Who won the battle over gun control in 2013?
Well, if one asks The Brady Campaign to Prevent Gun Violence or the Law Center to Prevent Gun Violence, it’s pretty evident that they believe they’re the victors despite the fact that gun control stalled at the federal level and two Colorado state senators lost their jobs in recall elections, and another one resigned, for supporting tougher gun laws.
“There’s been disproportionate attention paid to the Colorado recall, where the corporate gun lobby was able to create the perfect circumstances for a handful of extremists to carry the day,” Dan Gross, the president of the Brady Campaign, said on a Monday conference call with Emily Miller from the Washington Times and other journalists and reporters.
“We really won this year. We beat them and they are desperate to cast the story the other way but that’s not the story that actually happened.” said Gross, adding, “The law that was actually passed — and by the way is still on the books — is going to make Colorado safer.”
In March, Democratic Gov. John Hickenlooper signed two bills into law, one placed a ban on magazines that hold more than 15 rounds of ammo and the other requires background checks for private transfers, including those made over the Internet and at gun shows.
They were the legislature’s response to the mass shooting at Sandy Hook Elementary in Newtown, Connecticut, in December 2012 and the movie-theater shooting in Aurora, Colorado, in July 2012.
Senate President John Morse (D-Colorado Springs) and Sen. Angela Giron (D-Pueblo) strongly endorsed those laws. Consequently, several gun rights activists got together and started a grassroots recall effort targeting Morse and Giron, arguably the senate’s most vulnerable lawmakers due to their relatively pro-gun districts.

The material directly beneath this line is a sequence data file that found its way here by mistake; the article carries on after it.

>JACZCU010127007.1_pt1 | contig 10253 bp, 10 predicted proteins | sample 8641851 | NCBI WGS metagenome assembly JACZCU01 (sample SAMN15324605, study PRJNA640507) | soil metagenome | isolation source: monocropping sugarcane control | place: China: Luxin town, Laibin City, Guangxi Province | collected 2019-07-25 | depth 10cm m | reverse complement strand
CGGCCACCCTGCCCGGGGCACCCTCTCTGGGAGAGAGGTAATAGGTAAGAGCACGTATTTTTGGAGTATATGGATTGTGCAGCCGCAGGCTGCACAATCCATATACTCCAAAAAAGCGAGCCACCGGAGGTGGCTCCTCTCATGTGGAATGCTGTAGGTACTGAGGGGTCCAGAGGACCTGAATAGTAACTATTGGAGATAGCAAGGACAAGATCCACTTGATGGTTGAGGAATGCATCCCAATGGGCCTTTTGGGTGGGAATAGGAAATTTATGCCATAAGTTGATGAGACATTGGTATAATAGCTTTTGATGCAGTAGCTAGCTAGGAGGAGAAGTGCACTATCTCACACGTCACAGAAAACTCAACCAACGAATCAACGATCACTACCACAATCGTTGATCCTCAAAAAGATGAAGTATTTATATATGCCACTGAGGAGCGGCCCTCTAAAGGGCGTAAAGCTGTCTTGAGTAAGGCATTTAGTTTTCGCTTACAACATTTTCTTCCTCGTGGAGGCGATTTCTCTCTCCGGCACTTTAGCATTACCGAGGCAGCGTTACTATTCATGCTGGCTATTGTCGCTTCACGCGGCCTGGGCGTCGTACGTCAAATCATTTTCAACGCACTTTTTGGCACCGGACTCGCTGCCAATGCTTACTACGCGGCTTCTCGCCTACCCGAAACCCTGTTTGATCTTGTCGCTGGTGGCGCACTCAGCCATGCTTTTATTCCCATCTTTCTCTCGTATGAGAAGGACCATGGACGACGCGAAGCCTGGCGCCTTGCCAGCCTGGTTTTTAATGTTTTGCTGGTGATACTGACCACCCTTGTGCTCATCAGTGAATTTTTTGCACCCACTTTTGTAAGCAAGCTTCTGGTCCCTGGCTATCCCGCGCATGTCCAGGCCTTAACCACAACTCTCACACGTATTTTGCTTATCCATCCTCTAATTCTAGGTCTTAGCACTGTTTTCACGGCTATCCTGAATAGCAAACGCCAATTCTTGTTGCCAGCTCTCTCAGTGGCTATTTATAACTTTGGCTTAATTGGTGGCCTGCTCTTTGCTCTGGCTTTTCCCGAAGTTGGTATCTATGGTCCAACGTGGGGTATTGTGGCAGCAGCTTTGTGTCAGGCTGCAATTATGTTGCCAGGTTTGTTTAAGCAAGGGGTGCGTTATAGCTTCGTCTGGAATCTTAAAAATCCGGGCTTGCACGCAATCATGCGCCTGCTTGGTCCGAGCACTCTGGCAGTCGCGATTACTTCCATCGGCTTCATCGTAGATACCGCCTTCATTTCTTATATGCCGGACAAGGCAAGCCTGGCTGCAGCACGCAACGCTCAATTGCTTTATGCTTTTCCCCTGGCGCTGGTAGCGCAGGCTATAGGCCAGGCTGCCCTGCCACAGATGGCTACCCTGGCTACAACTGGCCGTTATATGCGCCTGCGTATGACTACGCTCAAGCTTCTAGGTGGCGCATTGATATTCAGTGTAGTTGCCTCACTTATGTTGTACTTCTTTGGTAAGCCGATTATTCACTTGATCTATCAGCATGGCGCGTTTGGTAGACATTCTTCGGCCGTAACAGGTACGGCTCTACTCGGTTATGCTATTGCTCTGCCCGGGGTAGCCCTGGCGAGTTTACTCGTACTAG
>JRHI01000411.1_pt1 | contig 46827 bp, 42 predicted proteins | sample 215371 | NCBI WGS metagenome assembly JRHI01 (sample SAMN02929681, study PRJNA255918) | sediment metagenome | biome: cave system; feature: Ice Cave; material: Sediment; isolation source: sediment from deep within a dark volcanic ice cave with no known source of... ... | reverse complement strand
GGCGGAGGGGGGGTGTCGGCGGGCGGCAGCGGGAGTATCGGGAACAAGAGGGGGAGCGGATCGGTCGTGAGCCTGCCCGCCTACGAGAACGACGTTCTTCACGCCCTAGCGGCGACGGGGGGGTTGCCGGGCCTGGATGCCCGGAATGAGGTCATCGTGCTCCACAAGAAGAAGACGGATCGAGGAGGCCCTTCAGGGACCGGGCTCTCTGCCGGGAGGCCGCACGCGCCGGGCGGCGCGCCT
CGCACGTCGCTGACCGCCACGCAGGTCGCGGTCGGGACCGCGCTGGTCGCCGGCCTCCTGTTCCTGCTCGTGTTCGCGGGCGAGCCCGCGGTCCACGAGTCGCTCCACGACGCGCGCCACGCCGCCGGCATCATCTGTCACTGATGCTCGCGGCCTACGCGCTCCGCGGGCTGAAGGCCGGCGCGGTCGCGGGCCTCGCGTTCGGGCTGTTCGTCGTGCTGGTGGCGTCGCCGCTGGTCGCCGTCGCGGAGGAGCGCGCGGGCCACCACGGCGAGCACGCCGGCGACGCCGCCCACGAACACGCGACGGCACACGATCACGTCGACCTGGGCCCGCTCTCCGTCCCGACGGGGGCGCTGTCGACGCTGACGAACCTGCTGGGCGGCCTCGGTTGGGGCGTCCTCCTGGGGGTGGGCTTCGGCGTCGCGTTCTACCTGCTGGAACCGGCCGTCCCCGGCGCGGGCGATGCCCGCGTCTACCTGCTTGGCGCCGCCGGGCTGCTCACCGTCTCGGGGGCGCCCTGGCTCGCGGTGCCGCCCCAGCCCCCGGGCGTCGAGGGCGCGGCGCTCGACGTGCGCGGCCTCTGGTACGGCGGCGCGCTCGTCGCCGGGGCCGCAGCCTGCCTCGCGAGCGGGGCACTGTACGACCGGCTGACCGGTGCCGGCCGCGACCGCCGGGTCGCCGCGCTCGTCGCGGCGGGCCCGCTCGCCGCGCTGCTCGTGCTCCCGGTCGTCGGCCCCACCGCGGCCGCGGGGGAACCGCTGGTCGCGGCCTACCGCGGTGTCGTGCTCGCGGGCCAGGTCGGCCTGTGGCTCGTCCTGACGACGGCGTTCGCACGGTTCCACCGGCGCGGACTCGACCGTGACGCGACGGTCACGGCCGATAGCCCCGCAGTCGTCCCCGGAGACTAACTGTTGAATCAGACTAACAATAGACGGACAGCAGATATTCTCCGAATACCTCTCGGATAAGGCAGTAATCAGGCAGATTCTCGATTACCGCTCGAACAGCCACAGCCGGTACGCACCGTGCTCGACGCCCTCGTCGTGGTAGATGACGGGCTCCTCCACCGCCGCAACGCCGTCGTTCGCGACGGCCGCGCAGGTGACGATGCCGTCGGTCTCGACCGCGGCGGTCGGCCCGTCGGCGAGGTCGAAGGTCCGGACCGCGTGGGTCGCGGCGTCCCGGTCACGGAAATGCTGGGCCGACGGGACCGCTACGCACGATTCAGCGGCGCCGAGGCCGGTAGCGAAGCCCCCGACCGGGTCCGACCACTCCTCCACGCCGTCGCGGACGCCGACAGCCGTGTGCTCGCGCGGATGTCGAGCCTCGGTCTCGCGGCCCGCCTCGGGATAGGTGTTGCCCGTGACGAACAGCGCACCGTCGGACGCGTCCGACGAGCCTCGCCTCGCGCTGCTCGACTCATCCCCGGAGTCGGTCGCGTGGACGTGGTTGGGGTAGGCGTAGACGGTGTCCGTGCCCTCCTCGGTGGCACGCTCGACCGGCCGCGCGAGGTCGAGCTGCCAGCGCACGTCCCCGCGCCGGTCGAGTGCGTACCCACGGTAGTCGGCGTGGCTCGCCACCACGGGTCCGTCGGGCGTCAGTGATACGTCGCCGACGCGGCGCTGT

In September, both Morse and Giron conceded defeat in following the recall vote. And late last month state Sen. Evie Hudak (D-Arvada and Westminster), who was the pro-gun group’s next target, resigned facing an inevitable loss were the recall election to take place.
Nevertheless, it appears the jobs of these three lawmakers do not matter much in the grand scheme of things, that their ousting was really just a short-lived victory that was over-hyped by the National Rifle Association.
The NRA was “able to create this unfortunately little anomaly in Colorado” but that “they lost in Colorado, and they are losing all over the country, and they don’t want that to be the story,” said Robyn Thomas, the executive director of the Law Center to Prevent Gun Violence.
In total, eight states passed tougher gun laws in 2013, among the ones to do major overhauls, include: New York, Connecticut, Maryland, California and, as mentioned, Colorado.
Also, pro-gun control Gubernatorial candidate Terry McAuliffe won in Virginia, which augurs well for those seeking to limit gun ownership. McAuliffe openly supported “mainstream” gun control measures like “universal background checks, limiting the size of magazines, and a return to the one-gun-per-month rule.”
“In terms of electoral politics, let’s look at the governor election in Virginia and McAuliffe. He ran on this issue in the home state of the corporate gun lobby and won proudly,” said Gross referencing the NRA headquarters in Fairfax. “That is a far greater testimony to the sustained will of the American public than two small districts [in Colorado].”
Perhaps the best way to view the battle over gun control is not in terms of winners and losers because, at the end of the day, it’s a never-ending war. And given the fact that the political landscape is always changing with lawmakers coming and going — not to mention the constant flow of lawsuits challenging the constitutionality of certain gun laws — last year’s winners can be this year’s losers. Therefore, the only thing that is certain is that the fight will continue.